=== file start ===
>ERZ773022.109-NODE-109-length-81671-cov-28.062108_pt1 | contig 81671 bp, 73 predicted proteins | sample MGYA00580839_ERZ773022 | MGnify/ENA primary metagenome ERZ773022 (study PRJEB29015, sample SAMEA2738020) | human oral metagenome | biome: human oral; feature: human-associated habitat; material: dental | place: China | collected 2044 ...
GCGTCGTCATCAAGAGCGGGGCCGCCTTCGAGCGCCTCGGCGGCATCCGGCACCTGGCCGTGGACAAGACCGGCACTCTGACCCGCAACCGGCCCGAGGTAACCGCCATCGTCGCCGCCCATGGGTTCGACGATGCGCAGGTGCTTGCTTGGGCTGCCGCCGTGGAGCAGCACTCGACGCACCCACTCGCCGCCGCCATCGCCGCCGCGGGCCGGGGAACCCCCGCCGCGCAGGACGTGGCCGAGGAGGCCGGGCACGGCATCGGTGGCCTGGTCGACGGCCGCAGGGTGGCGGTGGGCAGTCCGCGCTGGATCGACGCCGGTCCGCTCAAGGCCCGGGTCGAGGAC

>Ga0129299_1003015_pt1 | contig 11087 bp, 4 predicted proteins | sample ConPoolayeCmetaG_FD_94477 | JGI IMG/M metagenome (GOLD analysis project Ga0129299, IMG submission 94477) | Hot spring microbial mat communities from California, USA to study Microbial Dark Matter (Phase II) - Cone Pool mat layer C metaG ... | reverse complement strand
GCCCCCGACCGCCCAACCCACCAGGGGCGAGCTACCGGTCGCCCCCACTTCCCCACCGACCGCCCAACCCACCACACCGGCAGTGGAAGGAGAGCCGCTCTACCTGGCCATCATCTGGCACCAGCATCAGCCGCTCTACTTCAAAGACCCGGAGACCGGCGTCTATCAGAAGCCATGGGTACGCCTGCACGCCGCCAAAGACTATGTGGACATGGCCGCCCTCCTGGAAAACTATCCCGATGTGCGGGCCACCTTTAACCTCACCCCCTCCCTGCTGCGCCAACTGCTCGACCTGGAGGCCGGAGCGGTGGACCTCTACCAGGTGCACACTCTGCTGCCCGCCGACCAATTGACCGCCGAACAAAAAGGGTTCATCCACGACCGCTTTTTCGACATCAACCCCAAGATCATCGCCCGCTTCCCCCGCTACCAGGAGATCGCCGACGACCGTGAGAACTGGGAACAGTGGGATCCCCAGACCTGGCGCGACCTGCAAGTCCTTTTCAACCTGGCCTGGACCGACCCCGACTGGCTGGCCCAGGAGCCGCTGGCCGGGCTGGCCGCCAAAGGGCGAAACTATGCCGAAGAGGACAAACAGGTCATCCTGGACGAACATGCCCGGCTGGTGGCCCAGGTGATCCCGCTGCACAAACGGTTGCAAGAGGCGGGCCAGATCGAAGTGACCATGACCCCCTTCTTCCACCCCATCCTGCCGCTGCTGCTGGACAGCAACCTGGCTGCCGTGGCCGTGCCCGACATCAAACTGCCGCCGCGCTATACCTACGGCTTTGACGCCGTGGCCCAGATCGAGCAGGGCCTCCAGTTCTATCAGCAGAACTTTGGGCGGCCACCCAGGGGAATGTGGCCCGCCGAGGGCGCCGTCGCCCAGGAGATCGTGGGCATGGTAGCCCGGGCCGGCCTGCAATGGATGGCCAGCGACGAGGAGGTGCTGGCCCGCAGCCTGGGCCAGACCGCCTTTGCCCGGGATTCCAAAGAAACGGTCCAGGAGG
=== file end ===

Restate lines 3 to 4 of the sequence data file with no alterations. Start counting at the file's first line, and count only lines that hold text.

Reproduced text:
>Ga0129299_1003015_pt1 | contig 11087 bp, 4 predicted proteins | sample ConPoolayeCmetaG_FD_94477 | JGI IMG/M metagenome (GOLD analysis project Ga0129299, IMG submission 94477) | Hot spring microbial mat communities from California, USA to study Microbial Dark Matter (Phase II) - Cone Pool mat layer C metaG ... | reverse complement strand
GCCCCCGACCGCCCAACCCACCAGGGGCGAGCTACCGGTCGCCCCCACTTCCCCACCGACCGCCCAACCCACCACACCGGCAGTGGAAGGAGAGCCGCTCTACCTGGCCATCATCTGGCACCAGCATCAGCCGCTCTACTTCAAAGACCCGGAGACCGGCGTCTATCAGAAGCCATGGGTACGCCTGCACGCCGCCAAAGACTATGTGGACATGGCCGCCCTCCTGGAAAACTATCCCGATGTGCGGGCCACCTTTAACCTCACCCCCTCCCTGCTGCGCCAACTGCTCGACCTGGAGGCCGGAGCGGTGGACCTCTACCAGGTGCACACTCTGCTGCCCGCCGACCAATTGACCGCCGAACAAAAAGGGTTCATCCACGACCGCTTTTTCGACATCAACCCCAAGATCATCGCCCGCTTCCCCCGCTACCAGGAGATCGCCGACGACCGTGAGAACTGGGAACAGTGGGATCCCCAGACCTGGCGCGACCTGCAAGTCCTTTTCAACCTGGCCTGGACCGACCCCGACTGGCTGGCCCAGGAGCCGCTGGCCGGGCTGGCCGCCAAAGGGCGAAACTATGCCGAAGAGGACAAACAGGTCATCCTGGACGAACATGCCCGGCTGGTGGCCCAGGTGATCCCGCTGCACAAACGGTTGCAAGAGGCGGGCCAGATCGAAGTGACCATGACCCCCTTCTTCCACCCCATCCTGCCGCTGCTGCTGGACAGCAACCTGGCTGCCGTGGCCGTGCCCGACATCAAACTGCCGCCGCGCTATACCTACGGCTTTGACGCCGTGGCCCAGATCGAGCAGGGCCTCCAGTTCTATCAGCAGAACTTTGGGCGGCCACCCAGGGGAATGTGGCCCGCCGAGGGCGCCGTCGCCCAGGAGATCGTGGGCATGGTAGCCCGGGCCGGCCTGCAATGGATGGCCAGCGACGAGGAGGTGCTGGCCCGCAGCCTGGGCCAGACCGCCTTTGCCCGGGATTCCAAAGAAACGGTCCAGGAGG